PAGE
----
by Saia, Glendale Branch
Growing up I did not see many characters in books or graphic novels that looked like me or had experiences like me. I never thought anything about why that was because it was normal to read the same narrative. The same narrative that I read was not representative of the world that I was a part of. My world contained many different faces, skin colors, abilities, sexualities, genders, styles, beliefs, religions, perspectives, classes, languages, and traditions. Due to what I was feeling and experiencing in my own life, I craved to see these things in the literature and media that I consumed. Now that I am older I strive to find books, movies, and graphic novels that give an honest representation of human stories and experiences.
Representation matters because it centers the stories that are not heard or pushed to the wayside. When all voices and all stories do not get a chance to be heard and felt by other people it creates false assumptions and stereotypes. This in turn creates fear and divides us.
This is why representation is so important. It is an act of re-centering humanity, ultimately leading to compassion and understanding. It is an act of empowerment by validating the experiences of those who are oppressed. For me personally, seeing characters who look like me and have similar experiences as me, helps me to remember that I am not alone in this world-that has made all the difference.
I have created a list of graphic novels that center individuals and stories that represent people of differing abilities, color, queerness, religions, as well as refugee experiences. All titles center those who are Teens or Young Adults. There are only 10 titles that I could fit into this blog post and each of the summaries I have taken from the publisher. If you like the title given on this list, go ahead and click directly on it. This will take you to our catalog and you can check it out using your library card. The list given is in no way a total representation of how people see and identify themselves. I encourage you, the reader, to create your own list. What would you include? Remember, representation is important but take the time to ask yourself, Why does it matter to you?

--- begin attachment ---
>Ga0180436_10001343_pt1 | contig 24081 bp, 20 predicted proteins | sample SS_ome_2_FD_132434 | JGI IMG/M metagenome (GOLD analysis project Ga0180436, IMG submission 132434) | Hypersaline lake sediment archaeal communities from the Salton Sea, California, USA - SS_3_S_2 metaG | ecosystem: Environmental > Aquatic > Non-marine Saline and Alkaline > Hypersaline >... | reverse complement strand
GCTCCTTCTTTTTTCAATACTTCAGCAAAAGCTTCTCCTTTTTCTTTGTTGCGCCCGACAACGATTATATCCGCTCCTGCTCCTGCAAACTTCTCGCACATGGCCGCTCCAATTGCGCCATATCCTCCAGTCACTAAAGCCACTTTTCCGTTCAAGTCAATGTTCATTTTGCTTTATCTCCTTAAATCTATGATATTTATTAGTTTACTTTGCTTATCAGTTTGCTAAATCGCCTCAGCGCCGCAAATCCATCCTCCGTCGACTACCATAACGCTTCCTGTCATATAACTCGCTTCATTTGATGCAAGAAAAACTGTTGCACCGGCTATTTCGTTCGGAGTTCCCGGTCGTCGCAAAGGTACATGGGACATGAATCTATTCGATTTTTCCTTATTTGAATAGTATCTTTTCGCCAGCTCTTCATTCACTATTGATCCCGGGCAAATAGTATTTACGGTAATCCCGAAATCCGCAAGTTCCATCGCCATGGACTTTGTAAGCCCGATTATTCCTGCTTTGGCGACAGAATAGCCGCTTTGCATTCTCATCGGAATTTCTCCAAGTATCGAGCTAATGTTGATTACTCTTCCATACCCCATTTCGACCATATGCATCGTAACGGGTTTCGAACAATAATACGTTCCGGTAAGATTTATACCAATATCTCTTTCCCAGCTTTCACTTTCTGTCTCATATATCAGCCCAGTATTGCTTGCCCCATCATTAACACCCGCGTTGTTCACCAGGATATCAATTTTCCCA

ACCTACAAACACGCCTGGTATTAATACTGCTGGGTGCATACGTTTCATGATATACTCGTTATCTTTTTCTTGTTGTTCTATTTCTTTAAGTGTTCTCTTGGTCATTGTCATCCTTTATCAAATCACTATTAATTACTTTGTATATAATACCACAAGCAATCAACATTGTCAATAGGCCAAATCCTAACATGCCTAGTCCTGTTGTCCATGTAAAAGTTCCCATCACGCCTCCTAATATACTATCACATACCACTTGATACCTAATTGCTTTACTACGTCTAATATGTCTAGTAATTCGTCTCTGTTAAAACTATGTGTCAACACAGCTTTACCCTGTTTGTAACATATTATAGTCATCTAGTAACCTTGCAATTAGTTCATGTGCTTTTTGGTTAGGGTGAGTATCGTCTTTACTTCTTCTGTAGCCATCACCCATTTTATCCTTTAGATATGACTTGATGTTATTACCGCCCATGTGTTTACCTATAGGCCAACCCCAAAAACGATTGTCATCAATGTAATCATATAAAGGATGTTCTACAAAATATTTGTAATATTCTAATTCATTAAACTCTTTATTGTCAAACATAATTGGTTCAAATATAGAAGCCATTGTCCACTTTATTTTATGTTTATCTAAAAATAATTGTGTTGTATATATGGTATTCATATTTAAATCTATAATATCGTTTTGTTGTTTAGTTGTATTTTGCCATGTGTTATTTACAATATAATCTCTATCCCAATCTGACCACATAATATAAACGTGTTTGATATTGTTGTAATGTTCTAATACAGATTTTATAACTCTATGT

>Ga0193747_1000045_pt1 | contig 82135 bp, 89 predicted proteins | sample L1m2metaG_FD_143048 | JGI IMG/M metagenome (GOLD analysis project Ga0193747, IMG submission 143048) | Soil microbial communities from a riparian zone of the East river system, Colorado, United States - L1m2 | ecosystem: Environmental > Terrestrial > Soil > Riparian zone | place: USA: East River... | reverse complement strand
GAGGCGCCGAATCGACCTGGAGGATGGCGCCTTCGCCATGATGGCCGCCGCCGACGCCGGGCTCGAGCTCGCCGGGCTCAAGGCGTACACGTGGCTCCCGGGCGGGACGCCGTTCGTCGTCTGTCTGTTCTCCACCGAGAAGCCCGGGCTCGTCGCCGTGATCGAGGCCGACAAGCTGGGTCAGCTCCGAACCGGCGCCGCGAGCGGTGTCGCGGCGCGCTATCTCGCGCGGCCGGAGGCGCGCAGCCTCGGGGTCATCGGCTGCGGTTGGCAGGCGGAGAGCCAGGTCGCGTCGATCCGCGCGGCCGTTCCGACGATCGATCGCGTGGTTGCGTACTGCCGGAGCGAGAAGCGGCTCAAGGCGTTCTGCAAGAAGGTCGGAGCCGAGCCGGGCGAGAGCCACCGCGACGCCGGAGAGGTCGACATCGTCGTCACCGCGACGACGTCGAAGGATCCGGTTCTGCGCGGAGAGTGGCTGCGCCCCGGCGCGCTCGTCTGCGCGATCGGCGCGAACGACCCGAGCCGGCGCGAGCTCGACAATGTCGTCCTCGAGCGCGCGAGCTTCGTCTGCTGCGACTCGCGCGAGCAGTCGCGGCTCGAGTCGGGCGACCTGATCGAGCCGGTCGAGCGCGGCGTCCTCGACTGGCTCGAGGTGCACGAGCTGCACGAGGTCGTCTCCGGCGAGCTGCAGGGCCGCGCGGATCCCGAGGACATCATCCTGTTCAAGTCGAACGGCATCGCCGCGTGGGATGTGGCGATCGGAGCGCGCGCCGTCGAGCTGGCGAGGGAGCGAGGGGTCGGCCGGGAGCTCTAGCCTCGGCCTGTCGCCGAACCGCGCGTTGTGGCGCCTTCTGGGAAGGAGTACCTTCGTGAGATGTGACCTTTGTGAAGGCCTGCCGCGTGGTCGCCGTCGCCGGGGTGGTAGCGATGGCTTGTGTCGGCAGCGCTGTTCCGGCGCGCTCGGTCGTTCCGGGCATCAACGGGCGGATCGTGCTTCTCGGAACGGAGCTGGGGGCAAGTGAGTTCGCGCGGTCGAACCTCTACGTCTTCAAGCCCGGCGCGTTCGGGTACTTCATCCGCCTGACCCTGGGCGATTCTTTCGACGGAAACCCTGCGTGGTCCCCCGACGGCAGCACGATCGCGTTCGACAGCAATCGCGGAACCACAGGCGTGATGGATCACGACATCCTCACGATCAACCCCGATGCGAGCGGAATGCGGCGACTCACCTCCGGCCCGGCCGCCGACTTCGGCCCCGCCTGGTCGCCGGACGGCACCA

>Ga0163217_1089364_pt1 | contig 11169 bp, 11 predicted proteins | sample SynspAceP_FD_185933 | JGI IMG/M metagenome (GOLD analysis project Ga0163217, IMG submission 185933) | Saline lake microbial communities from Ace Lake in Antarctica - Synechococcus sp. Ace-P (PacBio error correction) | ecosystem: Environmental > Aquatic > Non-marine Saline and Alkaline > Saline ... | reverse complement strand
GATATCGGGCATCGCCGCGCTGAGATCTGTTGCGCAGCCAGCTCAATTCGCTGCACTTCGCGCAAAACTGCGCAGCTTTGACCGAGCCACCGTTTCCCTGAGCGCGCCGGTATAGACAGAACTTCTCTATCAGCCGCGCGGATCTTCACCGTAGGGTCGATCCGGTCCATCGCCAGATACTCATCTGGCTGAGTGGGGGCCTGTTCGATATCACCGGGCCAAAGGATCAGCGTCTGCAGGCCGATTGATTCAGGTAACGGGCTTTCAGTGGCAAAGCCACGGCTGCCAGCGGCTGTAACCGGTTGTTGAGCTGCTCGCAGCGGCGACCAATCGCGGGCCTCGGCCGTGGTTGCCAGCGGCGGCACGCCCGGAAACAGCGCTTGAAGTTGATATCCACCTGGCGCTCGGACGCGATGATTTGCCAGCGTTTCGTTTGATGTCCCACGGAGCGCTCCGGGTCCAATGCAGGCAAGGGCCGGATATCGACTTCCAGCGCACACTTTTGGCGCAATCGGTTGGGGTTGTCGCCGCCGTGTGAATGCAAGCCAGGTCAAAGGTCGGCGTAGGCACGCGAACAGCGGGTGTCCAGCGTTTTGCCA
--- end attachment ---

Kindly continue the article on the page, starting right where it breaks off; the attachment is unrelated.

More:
by Stephanie H, Sprague Branch
In July of 2017, there was a massive rainstorm in Salt Lake City. Through a series of unfortunate events, the Sprague Branch located in Sugar House flooded during this storm. Librarians came to the branch only to discover five and a half feet of water in the downstairs part of the building.
Librarians came to the branch only to discover five and a half feet of water in the downstairs part of the building.
Over the next four years, Sprague has gone through the process of completely remodeling the entire building. I am happy to announce that May 3rd, Sprague will be open to the public again!
This also means that there is a brand spanking new teen space! The space was designed to be a fun hangout spot teens can come to do homework, read, participate in programs or just hang out and relax.
All of the furniture is on wheels and the table in the center has extra outlets and usb ports for all of your electronic needs.
Other exciting features include a variety of board games, a zine making kit, and a bin full of homework tools and school supplies that are available for any teen to use!
I am looking forward to all of the fun programs and events that will take place in this teen room in the years to come! If you have any suggestions for what you would like me to stock in the teen space, ideas for programs you would like to see, etc. please let me, Stephanie H. (the Teen Librarian at Sprague) know. See you soon!
by Cody, Main Library
The 3D printers are back up and running at the library. We just need your designs!
Here I’ll show you how to design your own 3D models using Tinkercad and submit them to be printed at the library.
Create your account!